Saudi King Abdullah bin Abdulaziz, custodian of Islam's two holiest mosques, has issued a royal decree that only approved scholars can issue fatwas or Islamic religious edicts.
The Saudi Arabian monarch in his decree said fatwas were being issued by unqualified people, which was a violation of Islamic teachings and caused dispute and dissent among Muslims, Saudi Arabia's official SPA agency reported.
The ruling, which came during the first week of Ramzan also imposed a total ban on edicts on topics involving “strange or obsolete view”.
King Abdullah said for the time being only members of the Council of Senior Ulemas (scholars) headed by Grand Mufti would be allowed to issue fatwas.
He also asked the Scholars' Council to report on those fully qualified and eligible to issue fatwas.
The King further said that the differences of opinion among scholars should be confined to their own circles and not involve other people.
“Individual fatwas on personal matters such as matters of worship, dealings, personal matters are exempt from this ruling, but they should be between the questioner and the scholar.”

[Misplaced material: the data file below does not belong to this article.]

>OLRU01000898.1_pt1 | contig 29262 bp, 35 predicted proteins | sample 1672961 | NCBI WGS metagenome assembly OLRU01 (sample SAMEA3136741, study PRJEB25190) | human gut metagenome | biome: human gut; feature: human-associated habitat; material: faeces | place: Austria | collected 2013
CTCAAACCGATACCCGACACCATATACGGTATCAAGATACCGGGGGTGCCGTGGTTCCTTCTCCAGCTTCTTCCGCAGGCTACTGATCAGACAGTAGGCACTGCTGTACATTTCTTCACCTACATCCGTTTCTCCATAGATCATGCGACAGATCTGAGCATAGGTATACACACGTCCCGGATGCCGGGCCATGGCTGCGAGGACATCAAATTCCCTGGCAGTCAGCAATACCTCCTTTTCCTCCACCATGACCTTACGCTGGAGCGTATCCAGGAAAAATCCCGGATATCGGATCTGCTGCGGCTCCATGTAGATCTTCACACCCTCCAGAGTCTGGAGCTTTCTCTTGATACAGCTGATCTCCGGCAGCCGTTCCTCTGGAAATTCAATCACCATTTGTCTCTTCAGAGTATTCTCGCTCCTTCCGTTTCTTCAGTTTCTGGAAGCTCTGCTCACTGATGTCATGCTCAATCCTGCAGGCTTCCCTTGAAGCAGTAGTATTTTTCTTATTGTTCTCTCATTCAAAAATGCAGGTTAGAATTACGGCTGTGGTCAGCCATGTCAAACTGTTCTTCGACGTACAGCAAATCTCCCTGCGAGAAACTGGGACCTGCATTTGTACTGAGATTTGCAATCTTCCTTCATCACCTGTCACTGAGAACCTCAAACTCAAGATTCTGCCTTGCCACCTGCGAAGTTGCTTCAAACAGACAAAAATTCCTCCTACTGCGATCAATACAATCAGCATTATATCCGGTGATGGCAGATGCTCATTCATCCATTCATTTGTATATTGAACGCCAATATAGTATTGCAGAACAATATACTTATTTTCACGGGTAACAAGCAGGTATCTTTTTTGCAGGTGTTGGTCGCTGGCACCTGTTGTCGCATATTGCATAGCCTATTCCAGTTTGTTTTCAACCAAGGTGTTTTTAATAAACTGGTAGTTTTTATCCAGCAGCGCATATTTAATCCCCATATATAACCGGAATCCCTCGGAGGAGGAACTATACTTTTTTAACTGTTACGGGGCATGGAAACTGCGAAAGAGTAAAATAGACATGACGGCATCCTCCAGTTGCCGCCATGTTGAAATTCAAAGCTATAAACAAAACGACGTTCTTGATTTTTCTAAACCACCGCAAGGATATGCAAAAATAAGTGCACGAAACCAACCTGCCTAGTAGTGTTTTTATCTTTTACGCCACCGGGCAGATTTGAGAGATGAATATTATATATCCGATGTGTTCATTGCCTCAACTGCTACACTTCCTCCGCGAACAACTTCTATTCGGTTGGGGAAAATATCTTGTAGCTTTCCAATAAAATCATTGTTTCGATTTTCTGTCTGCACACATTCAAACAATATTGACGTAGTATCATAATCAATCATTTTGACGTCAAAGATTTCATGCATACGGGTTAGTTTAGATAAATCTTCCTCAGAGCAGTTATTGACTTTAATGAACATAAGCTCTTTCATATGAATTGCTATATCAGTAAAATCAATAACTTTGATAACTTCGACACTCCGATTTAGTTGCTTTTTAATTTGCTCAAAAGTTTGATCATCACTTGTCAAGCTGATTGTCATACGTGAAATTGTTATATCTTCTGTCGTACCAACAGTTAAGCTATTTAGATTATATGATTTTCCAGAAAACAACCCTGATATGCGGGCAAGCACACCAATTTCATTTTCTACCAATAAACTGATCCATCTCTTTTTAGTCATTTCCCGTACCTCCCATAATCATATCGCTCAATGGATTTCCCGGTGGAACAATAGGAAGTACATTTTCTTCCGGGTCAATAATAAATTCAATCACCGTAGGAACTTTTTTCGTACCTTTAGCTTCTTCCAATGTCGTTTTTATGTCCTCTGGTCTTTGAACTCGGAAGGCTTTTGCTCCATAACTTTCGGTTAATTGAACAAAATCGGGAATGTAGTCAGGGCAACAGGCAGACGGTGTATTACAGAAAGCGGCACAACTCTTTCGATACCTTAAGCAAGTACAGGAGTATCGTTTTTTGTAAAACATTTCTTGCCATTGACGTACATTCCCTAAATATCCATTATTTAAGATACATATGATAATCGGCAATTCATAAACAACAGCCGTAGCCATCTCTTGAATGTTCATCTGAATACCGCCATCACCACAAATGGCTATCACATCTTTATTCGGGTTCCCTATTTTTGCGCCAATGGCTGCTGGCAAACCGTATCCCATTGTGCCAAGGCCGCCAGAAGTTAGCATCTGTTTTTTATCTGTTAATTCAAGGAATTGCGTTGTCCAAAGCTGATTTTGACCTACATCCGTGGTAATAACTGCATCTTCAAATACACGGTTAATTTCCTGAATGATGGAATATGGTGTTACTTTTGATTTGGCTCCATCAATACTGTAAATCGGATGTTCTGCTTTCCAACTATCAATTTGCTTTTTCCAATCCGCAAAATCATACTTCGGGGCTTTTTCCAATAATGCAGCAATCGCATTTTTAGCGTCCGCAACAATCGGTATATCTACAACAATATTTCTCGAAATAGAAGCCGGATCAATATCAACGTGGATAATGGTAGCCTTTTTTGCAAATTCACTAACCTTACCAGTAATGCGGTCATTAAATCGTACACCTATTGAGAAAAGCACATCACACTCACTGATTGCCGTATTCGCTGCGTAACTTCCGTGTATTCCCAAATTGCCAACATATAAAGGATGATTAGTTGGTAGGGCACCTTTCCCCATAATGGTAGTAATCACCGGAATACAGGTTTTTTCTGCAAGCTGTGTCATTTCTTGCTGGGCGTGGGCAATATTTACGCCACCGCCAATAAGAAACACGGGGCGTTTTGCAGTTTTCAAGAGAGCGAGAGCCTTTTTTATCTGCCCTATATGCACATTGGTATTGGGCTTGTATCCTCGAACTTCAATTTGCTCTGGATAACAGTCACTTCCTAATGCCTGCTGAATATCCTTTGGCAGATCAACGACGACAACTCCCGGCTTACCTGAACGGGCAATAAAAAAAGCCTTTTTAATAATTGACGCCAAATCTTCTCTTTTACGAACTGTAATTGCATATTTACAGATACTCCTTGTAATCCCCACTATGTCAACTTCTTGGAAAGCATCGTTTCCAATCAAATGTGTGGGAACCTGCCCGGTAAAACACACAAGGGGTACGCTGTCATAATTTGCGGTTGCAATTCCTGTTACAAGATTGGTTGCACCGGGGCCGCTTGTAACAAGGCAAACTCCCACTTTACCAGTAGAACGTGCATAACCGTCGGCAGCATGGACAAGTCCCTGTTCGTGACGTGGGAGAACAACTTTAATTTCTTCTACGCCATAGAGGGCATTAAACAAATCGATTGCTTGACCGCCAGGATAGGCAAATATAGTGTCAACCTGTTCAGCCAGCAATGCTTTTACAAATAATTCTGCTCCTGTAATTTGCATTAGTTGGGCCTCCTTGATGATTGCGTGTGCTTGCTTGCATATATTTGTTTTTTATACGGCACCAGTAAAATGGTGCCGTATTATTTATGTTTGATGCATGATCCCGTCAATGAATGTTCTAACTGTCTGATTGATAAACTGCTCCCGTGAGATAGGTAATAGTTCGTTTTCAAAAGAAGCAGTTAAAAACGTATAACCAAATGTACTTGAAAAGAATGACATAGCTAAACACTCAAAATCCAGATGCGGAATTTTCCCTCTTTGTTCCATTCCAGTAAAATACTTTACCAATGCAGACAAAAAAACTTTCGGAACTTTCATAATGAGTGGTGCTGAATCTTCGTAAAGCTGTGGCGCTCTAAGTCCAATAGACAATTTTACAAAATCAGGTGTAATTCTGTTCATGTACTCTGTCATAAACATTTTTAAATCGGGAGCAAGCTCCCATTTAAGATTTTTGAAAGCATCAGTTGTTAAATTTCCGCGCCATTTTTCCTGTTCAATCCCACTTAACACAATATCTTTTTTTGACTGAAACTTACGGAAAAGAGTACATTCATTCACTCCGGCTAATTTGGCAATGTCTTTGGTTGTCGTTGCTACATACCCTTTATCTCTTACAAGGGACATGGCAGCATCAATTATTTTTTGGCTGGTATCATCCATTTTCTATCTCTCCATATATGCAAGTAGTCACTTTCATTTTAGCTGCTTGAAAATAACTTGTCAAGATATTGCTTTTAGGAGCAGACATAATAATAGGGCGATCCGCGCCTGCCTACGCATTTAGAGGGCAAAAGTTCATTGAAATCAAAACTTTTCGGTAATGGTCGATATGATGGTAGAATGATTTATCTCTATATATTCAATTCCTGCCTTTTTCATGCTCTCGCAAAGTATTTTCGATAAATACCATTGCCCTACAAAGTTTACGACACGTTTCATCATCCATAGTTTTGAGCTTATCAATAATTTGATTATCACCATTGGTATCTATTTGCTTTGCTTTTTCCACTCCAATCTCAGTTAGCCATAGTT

The King, in his decree, also said: “We find some people undermining the role of official establishments and crossing into state jurisdiction”.
“They pose as eligible scholars to dispute these religious establishments,” he said.
According to him, this situation had “prompted us to face them with determination in order to return them to the right path and make them understand the great role played by our religious establishments”.
The public has been urged to ask for fatwas from authentic sources. Scholars have been notified against issuing fatwas on silly issues.
A number of leading clerics have reportedly welcomed King Abdullah's decision.